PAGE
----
Lead investigator in Karen Read murder probe told friends he ‘searched her phone for nudes,’ trial hears

Finance professor accused of killing cop boyfriend is being ‘framed’ in cover-up, her defence attorneys say

Dan Gooding
Monday 29 April 2024 23:26 BST
Related video: Everything to know about the Karen Read murder case gripping Massachusetts

The lead investigator in the Karen Read murder probe told friends that he had “searched her phone for nudes,” the court heard during the first day of her trial on Monday.

Opening statements got under way in the high-profile trial of the college finance professor who has been charged with murder in the death of her Boston police officer boyfriend John O’Keefe.

O’Keefe’s body was found in the snow in front of a home in the early hours of 29 January 2022, following a night of partying at a bar in Canton, Massachusetts.

Days later, the 44-year-old professor was arrested and charged with murder. Prosecutors allege that Ms Read ran over her police officer boyfriend during a snowstorm and left him for dead on the freezing front lawn of their friends’ home.

Among the details which emerged in opening statements on Monday were the text messages that the lead investigator in the case, Massachusetts State Police Trooper Michael Proctor, sent to his high school friends.

Reed’s defence attorney David Yannetti told the court that Mr Proctor accessed Read’s phone without a search warrant.

Karen Read in court on Monday 29 April 2024. She is accused of murdering her boyfriend John O’Keefe during a snowstorm in January 2022
Karen Read in court on Monday 29 April 2024. She is accused of murdering her boyfriend John O’Keefe during a snowstorm in January 2022 (NBC News 10 Boston/YouTube)

“He told his buddies that he was searching her phone for nude photos, and he was disappointed he hadn’t found any yet,” Yanetti told the court.

“That is the professional and unbiased investigator who was chosen to lead the investigation into the death of John O’Keefe.”

Mr Proctor is now under investigation himself over his handling of the case. Massachusetts State Police announced this March – just weeks before Ms Read’s trial got under way – that Mr Proctor was the focus of an internal investigation for a potential violation of department policy.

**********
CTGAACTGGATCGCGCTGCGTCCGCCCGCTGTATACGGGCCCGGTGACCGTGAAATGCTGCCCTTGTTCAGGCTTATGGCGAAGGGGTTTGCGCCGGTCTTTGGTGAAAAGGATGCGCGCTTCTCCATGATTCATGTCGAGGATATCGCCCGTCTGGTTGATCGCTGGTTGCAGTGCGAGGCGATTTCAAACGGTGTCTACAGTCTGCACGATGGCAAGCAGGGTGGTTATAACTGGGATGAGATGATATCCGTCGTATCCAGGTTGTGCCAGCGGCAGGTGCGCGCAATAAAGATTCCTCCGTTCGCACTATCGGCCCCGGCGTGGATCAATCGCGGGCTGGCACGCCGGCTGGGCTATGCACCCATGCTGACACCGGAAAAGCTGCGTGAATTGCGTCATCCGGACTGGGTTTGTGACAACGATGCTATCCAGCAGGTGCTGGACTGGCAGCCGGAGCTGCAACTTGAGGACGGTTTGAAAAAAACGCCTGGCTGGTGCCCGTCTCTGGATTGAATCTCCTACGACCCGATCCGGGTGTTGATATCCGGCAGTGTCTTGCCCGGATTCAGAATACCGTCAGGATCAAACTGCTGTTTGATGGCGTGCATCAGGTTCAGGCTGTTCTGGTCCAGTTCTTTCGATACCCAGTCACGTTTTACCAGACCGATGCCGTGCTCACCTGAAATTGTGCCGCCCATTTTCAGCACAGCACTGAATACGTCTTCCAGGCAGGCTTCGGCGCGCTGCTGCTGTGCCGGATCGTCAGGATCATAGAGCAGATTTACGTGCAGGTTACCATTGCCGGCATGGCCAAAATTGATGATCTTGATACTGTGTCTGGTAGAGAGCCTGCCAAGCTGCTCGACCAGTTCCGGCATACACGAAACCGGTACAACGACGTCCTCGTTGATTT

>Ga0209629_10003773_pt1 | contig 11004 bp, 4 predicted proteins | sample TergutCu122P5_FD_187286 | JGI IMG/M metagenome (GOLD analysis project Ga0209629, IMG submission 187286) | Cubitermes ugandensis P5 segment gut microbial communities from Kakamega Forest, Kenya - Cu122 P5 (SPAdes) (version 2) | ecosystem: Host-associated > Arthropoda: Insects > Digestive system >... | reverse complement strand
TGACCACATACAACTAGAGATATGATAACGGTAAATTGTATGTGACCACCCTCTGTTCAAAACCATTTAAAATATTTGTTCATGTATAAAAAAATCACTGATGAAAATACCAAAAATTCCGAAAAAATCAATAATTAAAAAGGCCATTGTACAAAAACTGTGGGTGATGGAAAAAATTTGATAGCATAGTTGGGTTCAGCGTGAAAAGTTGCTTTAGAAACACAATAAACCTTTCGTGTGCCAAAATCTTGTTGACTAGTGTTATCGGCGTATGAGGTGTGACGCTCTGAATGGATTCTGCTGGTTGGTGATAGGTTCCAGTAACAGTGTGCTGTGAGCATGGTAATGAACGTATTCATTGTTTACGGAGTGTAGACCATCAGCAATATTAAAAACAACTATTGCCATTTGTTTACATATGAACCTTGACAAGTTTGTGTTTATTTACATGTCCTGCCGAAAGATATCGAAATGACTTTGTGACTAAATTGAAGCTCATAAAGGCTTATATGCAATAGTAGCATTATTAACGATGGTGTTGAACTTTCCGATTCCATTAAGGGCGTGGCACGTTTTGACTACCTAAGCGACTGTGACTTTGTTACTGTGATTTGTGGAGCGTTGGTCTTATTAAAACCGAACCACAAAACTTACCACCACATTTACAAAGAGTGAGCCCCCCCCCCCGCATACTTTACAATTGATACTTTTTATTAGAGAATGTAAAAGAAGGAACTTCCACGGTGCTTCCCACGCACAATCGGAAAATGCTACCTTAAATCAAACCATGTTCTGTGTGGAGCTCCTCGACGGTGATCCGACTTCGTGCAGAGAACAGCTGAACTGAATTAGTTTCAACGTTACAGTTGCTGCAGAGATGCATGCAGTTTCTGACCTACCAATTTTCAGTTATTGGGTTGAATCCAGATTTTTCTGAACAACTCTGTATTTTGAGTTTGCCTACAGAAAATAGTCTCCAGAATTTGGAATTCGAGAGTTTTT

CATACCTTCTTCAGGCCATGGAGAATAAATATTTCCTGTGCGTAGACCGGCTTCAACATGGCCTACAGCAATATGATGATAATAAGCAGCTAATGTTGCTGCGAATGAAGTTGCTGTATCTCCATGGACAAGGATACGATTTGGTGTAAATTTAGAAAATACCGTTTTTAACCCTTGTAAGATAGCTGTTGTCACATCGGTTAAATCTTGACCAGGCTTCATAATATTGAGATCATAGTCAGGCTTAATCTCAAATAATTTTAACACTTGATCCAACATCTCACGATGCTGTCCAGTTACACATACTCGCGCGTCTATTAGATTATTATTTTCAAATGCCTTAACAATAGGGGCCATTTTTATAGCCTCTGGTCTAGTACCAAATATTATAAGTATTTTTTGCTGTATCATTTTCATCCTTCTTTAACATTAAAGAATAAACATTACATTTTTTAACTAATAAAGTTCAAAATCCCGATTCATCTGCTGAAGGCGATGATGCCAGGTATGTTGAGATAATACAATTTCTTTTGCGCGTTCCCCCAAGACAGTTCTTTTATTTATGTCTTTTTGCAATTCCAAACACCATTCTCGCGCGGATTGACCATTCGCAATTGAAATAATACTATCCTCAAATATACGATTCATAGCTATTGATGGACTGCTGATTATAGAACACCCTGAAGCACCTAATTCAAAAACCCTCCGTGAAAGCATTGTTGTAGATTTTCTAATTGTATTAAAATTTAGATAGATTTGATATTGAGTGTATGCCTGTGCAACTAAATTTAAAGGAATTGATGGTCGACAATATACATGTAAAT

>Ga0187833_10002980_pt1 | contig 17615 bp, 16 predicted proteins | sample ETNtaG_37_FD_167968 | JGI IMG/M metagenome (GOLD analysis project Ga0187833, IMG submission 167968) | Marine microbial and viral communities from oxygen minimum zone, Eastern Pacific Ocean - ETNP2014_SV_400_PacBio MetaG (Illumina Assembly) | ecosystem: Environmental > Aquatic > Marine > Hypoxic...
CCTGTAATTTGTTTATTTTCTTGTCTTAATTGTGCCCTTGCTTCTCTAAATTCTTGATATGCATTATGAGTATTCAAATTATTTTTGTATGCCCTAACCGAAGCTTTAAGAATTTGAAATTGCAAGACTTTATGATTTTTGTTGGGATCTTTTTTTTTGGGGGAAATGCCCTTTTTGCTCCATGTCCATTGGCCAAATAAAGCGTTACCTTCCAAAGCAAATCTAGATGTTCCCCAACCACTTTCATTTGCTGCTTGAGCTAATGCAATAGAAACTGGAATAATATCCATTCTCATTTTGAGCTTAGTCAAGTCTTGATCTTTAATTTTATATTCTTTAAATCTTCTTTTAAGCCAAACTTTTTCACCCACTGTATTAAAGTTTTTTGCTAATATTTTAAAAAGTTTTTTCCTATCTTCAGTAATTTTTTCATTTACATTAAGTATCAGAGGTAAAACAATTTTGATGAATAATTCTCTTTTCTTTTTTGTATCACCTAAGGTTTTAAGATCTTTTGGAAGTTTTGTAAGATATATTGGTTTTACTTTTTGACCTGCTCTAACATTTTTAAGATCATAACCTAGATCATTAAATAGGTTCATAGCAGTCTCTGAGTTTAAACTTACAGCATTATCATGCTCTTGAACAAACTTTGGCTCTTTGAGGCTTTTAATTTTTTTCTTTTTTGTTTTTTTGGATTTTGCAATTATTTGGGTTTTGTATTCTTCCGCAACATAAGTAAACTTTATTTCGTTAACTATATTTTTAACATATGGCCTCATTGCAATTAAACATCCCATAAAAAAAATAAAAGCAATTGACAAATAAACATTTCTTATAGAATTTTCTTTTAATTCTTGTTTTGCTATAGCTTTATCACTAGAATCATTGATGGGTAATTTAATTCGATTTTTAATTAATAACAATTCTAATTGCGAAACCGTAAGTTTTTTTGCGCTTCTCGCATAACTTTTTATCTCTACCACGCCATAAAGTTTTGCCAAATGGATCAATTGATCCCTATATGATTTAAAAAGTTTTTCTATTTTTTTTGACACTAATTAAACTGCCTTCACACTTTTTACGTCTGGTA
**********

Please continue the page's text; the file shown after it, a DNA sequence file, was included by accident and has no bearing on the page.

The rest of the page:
The probe came one day after Ms Read’s legal team alleged that Mr Proctor has personal relationships with multiple people involved in the case – something he had failed to disclose.

Mr Proctor was reportedly friends with the Albert family. O’Keefe’s body was found out the front of the Albert property in the snow. One of the family members, Brian Albert, is a Boston police officer.

In a bombshell court hearing in March, Ms Read’s attorneys pointed to apparent text messages between Mr Proctor and the Albert family where they promised to send the trooper a thank you gift “when this is all over”.

The first day of trial also revealed that a hair belonging to O’Keefe was found on the broken tail light of his girlfriend’s car.

Prosecutors pointed to evidence showing the victim’s hair was found on Ms Read’s car, while fragments of her broken tail light were on O’Keefe’s body.

Ms Read’s defence argued in their opening statement that she has been framed for the murder, and is the victim of a cover-up.

An autopsy found that O’Keefe had several abrasions on his right forearm, two black eyes, a cut on his nose, a two-inch laceration to the back of his head and multiple skull fractures. Authorities also say hypothermia was a contributing factor in his death.

Norfolk Assistant District Attorney Adam Lally told the jury that the couple had met in 2004, briefly dated, and then rekindled their relationship in March 2020.

John O’Keefe was found in the snow having suffered multiple injuries on 29 January 2022
John O’Keefe was found in the snow having suffered multiple injuries on 29 January 2022 ( Boston Police Department )

In the weeks leading up to Mr O’Keefe’s death, the relationship had soured, he said, claiming Ms Read had accused the victim of having an affair and had started having one of her own.

Mr Lally told jurors that Ms Read had returned to the scene of the murder before telling a friend her boyfriend had not come home and asking for their help in searching for him.

The prosecution pointed to evidence including the cracked tail light and a Google search by her friend Jennifer McCabe as to how long it would take for someone to die if left out in the cold.

In the defence’s opening statement, Ms Read’s attorney then stood up and told the jury that the prosecution’s case was based on a “shoddy and biased” investigation.